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Consumers Still Aren't Buying Music Online

Nielsen study finds listeners worldwide strongly favor videos and free downloads

January 14, 2011 9:00 AM ET
Consumers Still Aren't Buying Music Online

Nielsen Music has released a new study that should make record labels very nervous: Fewer than 20 percent of internet users worldwide pay for downloads of individual songs, and even fewer pay for downloads of full albums. Americans and Europeans are the most likely to purchase downloads, while users in Asia, Latin America and the Middle East overwhelmingly favor free downloads.

The most popular means of accessing music online is watching a music video; the second-most popular is illegal downloading. Nielsen's data also shows that internet users are three times more likely to watch a music video online than purchase a legal download of a song.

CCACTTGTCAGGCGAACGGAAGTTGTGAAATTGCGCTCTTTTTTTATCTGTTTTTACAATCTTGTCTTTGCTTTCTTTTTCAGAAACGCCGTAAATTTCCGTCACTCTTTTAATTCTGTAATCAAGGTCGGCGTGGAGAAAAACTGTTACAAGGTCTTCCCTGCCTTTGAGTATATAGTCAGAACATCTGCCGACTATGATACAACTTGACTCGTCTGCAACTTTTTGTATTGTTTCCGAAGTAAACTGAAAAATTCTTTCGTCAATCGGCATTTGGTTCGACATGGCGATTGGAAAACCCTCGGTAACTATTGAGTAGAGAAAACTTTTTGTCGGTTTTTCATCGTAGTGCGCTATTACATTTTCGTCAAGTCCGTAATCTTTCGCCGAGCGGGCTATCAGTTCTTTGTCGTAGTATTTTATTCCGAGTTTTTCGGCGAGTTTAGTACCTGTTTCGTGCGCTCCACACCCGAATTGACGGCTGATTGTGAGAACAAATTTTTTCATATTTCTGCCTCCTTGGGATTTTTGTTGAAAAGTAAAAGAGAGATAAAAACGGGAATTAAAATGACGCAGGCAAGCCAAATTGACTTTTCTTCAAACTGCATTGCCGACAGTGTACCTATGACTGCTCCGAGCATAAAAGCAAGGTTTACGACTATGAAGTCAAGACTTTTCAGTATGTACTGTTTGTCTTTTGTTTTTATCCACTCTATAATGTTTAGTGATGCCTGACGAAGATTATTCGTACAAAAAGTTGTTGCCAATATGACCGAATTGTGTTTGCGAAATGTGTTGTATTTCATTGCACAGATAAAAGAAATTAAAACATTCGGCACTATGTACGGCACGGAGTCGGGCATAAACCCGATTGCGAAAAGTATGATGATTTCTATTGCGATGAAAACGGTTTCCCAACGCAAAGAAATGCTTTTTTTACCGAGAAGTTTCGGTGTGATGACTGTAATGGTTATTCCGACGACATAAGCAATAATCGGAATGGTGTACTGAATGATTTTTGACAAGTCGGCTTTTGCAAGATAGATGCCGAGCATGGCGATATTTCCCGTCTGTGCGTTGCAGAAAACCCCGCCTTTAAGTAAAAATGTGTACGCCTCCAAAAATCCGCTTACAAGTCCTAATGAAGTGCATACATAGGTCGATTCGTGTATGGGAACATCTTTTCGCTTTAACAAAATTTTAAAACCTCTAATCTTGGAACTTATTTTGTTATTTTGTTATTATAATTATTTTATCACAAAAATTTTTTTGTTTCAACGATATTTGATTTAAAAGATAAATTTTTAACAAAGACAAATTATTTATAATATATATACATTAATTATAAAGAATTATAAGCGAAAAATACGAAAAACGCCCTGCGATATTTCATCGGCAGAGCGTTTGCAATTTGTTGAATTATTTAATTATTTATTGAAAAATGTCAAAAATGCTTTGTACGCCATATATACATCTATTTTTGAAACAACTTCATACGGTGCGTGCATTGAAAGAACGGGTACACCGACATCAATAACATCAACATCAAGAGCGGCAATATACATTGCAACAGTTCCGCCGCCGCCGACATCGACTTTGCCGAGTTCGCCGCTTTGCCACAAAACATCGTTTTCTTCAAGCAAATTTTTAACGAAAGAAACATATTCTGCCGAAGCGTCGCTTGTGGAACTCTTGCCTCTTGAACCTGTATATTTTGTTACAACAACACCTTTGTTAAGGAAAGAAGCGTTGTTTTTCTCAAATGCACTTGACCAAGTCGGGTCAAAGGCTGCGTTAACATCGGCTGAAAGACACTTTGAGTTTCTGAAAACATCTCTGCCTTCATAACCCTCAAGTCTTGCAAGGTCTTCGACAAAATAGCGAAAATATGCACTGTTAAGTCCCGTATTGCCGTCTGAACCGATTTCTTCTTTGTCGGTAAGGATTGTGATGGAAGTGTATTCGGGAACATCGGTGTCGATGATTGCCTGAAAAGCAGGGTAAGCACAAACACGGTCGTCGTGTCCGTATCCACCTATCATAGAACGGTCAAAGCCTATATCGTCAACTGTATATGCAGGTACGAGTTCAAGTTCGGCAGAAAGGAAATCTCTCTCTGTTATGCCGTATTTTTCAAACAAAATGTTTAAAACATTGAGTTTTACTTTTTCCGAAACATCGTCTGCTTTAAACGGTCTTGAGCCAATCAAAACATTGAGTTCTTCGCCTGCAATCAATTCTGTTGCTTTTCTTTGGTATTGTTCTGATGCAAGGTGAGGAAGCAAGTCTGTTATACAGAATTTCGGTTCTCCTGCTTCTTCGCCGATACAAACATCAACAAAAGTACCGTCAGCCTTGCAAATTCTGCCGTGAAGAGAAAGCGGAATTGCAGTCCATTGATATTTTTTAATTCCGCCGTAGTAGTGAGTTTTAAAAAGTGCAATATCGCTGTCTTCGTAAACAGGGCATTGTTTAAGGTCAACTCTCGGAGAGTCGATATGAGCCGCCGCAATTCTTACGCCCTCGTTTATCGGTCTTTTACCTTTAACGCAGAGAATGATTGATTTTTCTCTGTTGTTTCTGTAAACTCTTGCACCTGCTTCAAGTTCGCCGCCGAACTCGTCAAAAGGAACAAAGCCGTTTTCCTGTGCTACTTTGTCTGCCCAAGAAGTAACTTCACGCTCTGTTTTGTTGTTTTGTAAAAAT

Photos: Random Notes

Overall, the way people experience music online is incredibly fragmented, split among videos, illegal downloads, streaming audio and paid downloads. Even the devices used to access this music is varied, divided among computers, mp3 players, cellphones and other gadgets — there is no single channel for consuming music online that is used by even 60 percent of internet users worldwide.

Music 3 times more consumed via YouTube than via Legal Downloads [Midem]

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Song Stories

“Whoomp! (There It Is)”

Tag Team | 1993

Cecil Glenn — a.k.a., "D.C." — was a cook at Magic City, a nude dance club in Atlanta, when he first heard women shout "Whoomp — there it is!" Inspired by the party chant, he and partner Steve "Roll'n" Gibson wrote a song around it. Undaunted by label rejections, they borrowed $2,500 from Glenn's parents and pressed 800 singles, which quickly sold out in the Atlanta area. A record deal came soon after. Glenn said the song was meant for positive partying. "If you're going to say 'Whoomp there it is,' and you're doing something negative, we'd rather it not have come out of your mouth."

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